From Nicaragua to New York, Miami to the Middle East, Selva’s career has taken him for quite a ride. Born in Nicaragua, he came to New York for school, and eventually studied at Switzerland’s Ecole Hôtelière de Lausanne and Cornell’s School of Hotel Administration. By then, he’d already started working in top hotels—having discovered a love of luxury while valet parking Bentleys and Ferraris at a high-end restaurant in the New York suburbs. Hotel school introduced him to “how people from all over the world do business,” he says, exposure that served him well as he moved on to manage hotels in the Caribbean and Middle East. From there, he worked for Ritz-Carlton in Miami, opening its hotel in Coconut Grove and earning or maintaining five-diamond AAA ratings for all three of its Miami properties. “Not many GMs have three five-diamond properties,” he says, somehow boastful and bashful at the same time.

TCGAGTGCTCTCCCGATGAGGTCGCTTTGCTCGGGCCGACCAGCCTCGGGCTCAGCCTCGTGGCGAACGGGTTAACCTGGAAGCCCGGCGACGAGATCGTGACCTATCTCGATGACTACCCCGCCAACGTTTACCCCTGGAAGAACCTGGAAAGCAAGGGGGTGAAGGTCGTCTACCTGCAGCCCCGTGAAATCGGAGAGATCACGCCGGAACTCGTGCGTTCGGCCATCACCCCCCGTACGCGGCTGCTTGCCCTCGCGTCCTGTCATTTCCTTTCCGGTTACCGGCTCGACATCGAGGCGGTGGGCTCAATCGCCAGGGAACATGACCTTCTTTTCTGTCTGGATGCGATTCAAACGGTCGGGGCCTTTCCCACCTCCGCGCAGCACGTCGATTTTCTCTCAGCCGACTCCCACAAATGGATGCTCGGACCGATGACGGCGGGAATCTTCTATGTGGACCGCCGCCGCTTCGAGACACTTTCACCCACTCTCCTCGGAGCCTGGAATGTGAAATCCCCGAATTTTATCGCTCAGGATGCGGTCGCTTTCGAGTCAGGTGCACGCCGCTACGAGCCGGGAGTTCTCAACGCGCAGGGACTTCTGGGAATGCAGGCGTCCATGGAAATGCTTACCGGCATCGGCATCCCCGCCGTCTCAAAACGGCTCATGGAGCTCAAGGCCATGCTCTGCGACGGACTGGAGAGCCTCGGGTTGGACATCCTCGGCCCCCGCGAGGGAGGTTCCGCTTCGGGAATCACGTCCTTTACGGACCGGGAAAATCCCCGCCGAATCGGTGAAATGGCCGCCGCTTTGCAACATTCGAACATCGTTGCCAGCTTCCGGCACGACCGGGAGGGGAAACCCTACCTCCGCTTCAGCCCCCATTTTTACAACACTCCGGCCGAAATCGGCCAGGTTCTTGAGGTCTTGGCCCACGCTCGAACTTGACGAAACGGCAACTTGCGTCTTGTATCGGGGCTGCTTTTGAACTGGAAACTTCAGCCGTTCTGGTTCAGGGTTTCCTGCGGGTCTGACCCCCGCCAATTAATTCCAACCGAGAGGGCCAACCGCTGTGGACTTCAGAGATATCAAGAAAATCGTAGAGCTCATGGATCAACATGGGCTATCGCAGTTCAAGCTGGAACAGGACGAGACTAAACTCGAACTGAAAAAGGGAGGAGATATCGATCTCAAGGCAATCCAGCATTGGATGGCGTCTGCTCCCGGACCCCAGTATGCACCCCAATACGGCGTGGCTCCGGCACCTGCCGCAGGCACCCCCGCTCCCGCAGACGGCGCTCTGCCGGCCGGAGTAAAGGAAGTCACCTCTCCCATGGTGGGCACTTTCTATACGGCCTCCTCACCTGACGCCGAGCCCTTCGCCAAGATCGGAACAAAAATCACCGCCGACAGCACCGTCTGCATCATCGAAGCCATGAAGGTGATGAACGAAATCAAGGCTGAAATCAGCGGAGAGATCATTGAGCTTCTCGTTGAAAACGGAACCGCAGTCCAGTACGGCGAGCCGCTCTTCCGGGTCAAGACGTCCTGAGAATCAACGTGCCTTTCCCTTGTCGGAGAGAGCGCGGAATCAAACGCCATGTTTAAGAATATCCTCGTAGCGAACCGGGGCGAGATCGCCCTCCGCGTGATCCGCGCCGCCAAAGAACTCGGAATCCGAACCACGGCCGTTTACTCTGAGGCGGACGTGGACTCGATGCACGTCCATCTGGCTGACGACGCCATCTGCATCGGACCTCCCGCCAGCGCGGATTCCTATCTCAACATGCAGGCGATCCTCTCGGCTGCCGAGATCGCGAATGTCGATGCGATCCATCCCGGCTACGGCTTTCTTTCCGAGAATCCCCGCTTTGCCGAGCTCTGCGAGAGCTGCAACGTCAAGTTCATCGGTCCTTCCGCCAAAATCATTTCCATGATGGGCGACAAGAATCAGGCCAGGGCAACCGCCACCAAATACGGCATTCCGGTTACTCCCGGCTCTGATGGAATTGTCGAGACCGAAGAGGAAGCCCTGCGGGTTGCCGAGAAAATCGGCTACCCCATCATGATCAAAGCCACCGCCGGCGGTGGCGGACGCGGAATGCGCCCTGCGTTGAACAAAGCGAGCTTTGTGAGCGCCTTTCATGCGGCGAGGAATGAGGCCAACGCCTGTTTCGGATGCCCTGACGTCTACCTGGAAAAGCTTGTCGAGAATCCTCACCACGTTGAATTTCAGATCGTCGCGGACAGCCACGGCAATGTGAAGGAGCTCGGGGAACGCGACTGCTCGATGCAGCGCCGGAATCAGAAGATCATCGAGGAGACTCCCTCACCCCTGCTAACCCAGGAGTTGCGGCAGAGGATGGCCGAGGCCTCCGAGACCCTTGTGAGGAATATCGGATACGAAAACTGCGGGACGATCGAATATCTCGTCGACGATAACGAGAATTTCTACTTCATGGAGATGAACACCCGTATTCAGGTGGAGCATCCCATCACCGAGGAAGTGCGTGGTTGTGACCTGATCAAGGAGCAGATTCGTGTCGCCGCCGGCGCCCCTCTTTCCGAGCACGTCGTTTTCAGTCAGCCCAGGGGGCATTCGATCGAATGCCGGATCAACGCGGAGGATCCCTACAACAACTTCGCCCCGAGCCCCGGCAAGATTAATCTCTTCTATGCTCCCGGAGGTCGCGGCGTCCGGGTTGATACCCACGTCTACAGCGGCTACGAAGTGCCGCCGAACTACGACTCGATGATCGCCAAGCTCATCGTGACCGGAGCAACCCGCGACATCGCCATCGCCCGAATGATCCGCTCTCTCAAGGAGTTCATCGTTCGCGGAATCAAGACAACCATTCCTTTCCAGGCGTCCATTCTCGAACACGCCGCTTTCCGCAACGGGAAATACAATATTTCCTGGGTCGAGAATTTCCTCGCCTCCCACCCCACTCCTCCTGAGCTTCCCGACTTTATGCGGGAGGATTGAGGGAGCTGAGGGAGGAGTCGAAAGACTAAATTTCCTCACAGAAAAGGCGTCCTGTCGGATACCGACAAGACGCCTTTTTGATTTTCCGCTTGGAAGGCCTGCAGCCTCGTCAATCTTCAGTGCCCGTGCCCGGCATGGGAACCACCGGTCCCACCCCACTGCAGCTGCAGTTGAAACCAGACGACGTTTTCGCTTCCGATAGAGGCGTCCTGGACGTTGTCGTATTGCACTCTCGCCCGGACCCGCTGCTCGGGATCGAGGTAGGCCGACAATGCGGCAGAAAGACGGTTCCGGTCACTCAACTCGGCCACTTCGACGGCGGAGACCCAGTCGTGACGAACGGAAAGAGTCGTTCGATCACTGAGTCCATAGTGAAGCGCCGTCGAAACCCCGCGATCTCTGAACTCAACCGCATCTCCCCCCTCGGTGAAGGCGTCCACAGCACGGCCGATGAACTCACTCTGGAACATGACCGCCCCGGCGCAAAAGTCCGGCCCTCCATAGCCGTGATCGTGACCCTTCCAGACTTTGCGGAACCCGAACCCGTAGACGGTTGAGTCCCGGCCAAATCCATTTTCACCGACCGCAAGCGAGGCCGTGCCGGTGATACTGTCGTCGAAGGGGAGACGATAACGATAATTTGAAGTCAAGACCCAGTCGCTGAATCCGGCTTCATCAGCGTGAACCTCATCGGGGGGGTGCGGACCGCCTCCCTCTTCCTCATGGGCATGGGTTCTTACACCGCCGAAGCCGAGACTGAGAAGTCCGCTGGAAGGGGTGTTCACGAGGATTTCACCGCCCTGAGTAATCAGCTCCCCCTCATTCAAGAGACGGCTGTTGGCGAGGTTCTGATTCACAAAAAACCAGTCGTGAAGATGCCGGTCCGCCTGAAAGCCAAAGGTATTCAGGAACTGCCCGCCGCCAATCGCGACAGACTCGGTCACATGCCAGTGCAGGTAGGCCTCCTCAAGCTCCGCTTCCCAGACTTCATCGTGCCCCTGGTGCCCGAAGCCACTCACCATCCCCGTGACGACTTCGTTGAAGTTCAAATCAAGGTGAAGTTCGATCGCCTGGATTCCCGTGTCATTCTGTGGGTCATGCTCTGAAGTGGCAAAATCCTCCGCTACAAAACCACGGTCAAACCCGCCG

Ritz next moved Selva to oversee 20 hotels in Latin America, the Caribbean and the American Southeast, a portfolio that introduced him to the investment and development firm Gencom Group, which hired him as an executive vice president for the company’s luxury hotels. He loved the work, but he missed the day-to-day running of a hotel. That’s when the new St. Regis Bal Harbour—an elegant three-tower beachfront complex of nearly 500 rooms, suites and residences—came calling. The fit couldn’t be better.

“Being a hotel person is about being able to relate to people, to understand and anticipate their needs, not only of the guests but of your staff,” says Selva. “In the luxury segment, you meet amazing people every day. I feel very lucky and very grateful to have a window into a very exclusive world.”

The Hotel Manager’s Smart Tip

Selva advises: “Most guests don’t ask for it, but if you’re going to be doing a lot of business at a hotel, get yourself set up in an office. Very often there are office spaces or meeting rooms that aren’t being used. Someone will be more than happy to provide for a private room next to the business center. At the St. Regis, your butler can even make photocopies. Why struggle at the desk in your suite?”

Andrew Sessa is a travel, food and lifestyle writer whose work has appeared in Departures, Architectural Digest, Bon Appétit, The New York Times and Town & Country.